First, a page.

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E-waste and a National Repair Bonus

Updated: May 29, 2022

Electronic waste is a growing menace. To end it, we need a national response.


My friend Quincey has a kitchen drawer that is a repository for his family’s outdated electronics. He wants to recycle those old phones, calculators, and gaming devices; he just doesn’t know how to do it. Quincey’s not alone. Lots of Americans have similar drawers in their homes. Not sure what to do with that waste, they opt to keep collecting, and the junk in those drawers keeps growing.


These discarded phones and electronics make up a tiny fraction of what is called electronic waste (e-waste). To get an idea of how significant this waste stream is, wrap your mind around this number:


In 2016 the US produced 6.9 million tons of e-waste. That’s about 46 pounds for every person.


Here’s an equally unfortunate number:


The US currently recycles only 12.5 percent of that e-waste. Where does the remaining 87.5 percent end up? No one knows for sure.


What is e-waste?

When our electronic gadgets reach “the end of their useful life, and are discarded, donated or given to a recycler,” that’s considered e-waste. Some of these gadgets still work; others quit working years ago. But they all contain plastic, motherboards, and heavy metals. Sadly, most of this waste is landfilled. One estimate suggests that two-thirds of heavy metals in US landfills come from e-waste, while they account for less than 2 percent of the landfills’ total volume.


What are heavy metals?

Heavy metals are a particular group of dense metals that can negatively impact human health. In tiny amounts, they do our body good. But when concentrated, health problems are quick to follow. Heavy metals also help make electronics light and zippy. When those electronics wear out, they’re tossed and likely end up in a landfill. Once there, the metals can leach into nearby water sources and do bad things.


What are we doing about it?

Increasingly, manufacturers and retailers are becoming more proactive about this issue. For example, retailers like Apple, Best Buy, Staples, and Walmart will accept e-waste, even if the electronics weren’t purchased through them. This is a start, but we’ve got a long way to go, as evident by online returns. Many retailers don’t have the resources to handle them properly, while others lack the necessary protocols. Ultimately, 40 percent of returns are trashed.

[F]ew states maintain proper records. Therefore, any attempts to quantify how much e-waste is recycled are difficult.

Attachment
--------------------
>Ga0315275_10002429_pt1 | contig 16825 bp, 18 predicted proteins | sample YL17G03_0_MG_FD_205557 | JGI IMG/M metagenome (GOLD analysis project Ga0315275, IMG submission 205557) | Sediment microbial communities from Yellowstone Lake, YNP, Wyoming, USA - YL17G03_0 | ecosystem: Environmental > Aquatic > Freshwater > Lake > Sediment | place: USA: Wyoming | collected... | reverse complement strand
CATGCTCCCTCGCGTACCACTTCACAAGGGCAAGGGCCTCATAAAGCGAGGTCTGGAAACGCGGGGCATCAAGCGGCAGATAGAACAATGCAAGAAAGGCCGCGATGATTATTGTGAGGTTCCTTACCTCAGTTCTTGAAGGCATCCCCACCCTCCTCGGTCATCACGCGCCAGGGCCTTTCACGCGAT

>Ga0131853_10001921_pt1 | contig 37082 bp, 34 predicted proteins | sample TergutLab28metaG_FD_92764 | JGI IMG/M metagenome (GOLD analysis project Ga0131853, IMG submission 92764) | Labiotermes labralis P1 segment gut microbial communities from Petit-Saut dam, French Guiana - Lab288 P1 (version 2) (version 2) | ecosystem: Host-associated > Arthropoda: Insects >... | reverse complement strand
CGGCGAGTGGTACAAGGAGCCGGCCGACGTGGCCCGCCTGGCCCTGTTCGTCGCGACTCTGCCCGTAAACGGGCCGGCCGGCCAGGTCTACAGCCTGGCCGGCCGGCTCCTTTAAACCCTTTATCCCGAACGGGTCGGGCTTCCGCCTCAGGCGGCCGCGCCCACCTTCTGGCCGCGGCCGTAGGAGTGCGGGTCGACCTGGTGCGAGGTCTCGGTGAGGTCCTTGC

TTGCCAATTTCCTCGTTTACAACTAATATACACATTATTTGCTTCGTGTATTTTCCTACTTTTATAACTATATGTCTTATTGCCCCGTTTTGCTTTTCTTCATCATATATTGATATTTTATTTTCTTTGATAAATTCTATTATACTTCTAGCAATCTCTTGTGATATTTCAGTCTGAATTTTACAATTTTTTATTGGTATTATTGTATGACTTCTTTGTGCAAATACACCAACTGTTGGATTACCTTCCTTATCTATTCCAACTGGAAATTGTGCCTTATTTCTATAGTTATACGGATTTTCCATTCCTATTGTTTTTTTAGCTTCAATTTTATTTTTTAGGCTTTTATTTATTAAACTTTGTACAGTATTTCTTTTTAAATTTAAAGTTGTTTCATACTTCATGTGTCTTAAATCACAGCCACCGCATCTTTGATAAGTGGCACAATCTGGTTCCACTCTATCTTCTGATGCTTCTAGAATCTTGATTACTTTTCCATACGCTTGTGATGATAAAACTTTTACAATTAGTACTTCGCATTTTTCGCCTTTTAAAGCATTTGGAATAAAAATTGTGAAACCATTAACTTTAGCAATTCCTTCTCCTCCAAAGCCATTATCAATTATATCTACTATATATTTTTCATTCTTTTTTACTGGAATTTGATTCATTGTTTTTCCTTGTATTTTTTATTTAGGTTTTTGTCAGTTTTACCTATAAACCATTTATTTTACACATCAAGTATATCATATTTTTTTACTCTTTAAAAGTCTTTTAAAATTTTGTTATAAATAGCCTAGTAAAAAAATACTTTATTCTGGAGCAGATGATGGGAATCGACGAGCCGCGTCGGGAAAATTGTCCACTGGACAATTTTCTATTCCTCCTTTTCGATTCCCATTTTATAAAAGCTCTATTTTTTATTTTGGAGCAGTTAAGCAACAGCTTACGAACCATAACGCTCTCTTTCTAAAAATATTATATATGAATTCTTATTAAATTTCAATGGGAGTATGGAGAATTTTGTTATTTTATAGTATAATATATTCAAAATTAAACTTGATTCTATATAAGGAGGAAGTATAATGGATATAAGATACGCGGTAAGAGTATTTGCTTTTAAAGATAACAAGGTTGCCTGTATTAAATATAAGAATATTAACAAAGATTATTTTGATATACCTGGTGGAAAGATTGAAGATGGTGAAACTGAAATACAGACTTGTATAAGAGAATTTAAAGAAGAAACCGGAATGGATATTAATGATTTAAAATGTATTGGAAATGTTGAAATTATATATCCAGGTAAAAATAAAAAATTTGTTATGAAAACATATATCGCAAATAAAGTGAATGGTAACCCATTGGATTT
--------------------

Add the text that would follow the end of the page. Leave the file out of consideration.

What would help is if we had federal laws that addressed e-waste management—at the moment, we don’t. Fortunately, 25 states and the District of Columbia have e-waste laws. The other states might have programs, but they are voluntary and lack teeth. Beyond that, few states maintain proper records. Therefore, any attempts to quantify how much e-waste is recycled are difficult.

Screws and glue

According to a recent survey, 25 percent of smartphone users wanted to repair their phone but ended up replacing it for several reasons, the top two being repair costs and inconvenience. Likewise, 34 percent of consumers decided to replace their appliances for similar reasons. There’s interest. Unfortunately, it’s dampened by repair costs, inconvenience, and other issues. Also, manufacturers aren’t helping because their gadgets seem to contain more specialty screws and glue that make repairs challenging or impossible.


What can be done to reignite that excitement?


Austria might have an answer. In March, a national repair bonus went into effect. It subsidizes half the repair costs for appliances and electronics, up to €200 per repair. The response by Austrians has been robust.


Interest is beginning to take root here in the US. Portland, Oregon, is piloting a repair voucher program, while other cities are looking to implement something similar. In July 2021 President Biden signed an executive order that compels manufacturers to make gadgets easier to repair.


We can and should do more. If repair costs are prohibitive, make them more affordable. If repairing electronics is inconvenient, make repairing them easier. Our e-waste is a national problem that requires a national response, rather than the patchwork of state laws and inefficiently run programs that we currently have. Contact your federal representatives and demand they start this process by first developing a national repair bonus.


Junk drawers unite

Quincey plans on recycling those gadgets soon. In fact, he’d like to reclaim that drawer by getting rid of all the bric-a-brac he's been holding on to. According to OnePoll, a survey marketing agency, 88 percent of Americans have at least one junk drawer. Of those, eight out of 10 describe their drawers as "cleaning black holes." I mentioned this to Quincey. Despite the odds, he believes he'll succeed. I wish him luck!


Further reading

20 Staggering E-waste Facts in 2021.” Earth911, October 11, 2021.

Forti, Vanessa, Cornelis Peter Baldé, Ruediger Kuehr, and Garam Bel. “The Global E-waste Monitor 2020: Quantities, Flows and the Circular Economy Potential.” United Nations University, 2020.

Gladstone, Neil. “The United States Has a Colossal E-waste Problem. This Is Why.” digitaltrends, February 27, 2020.

Larmer, Brook. “E-waste Offers an Economic Opportunity as Well as Toxicity.” New York Times Magazine, July 5, 2018.

Sieg, Klaus. “Don’t Toss It, Fix It! Europe Is Guaranteeing Citizens the ‘Right to Repair.’” Reasons to be Cheerful, January 11, 2021.

Turrentine, Jeff. “At 59 Million Tons, Our E-waste Problem Is Getting Out of Control.” Natural Resources Defense Council, July 24, 2020.


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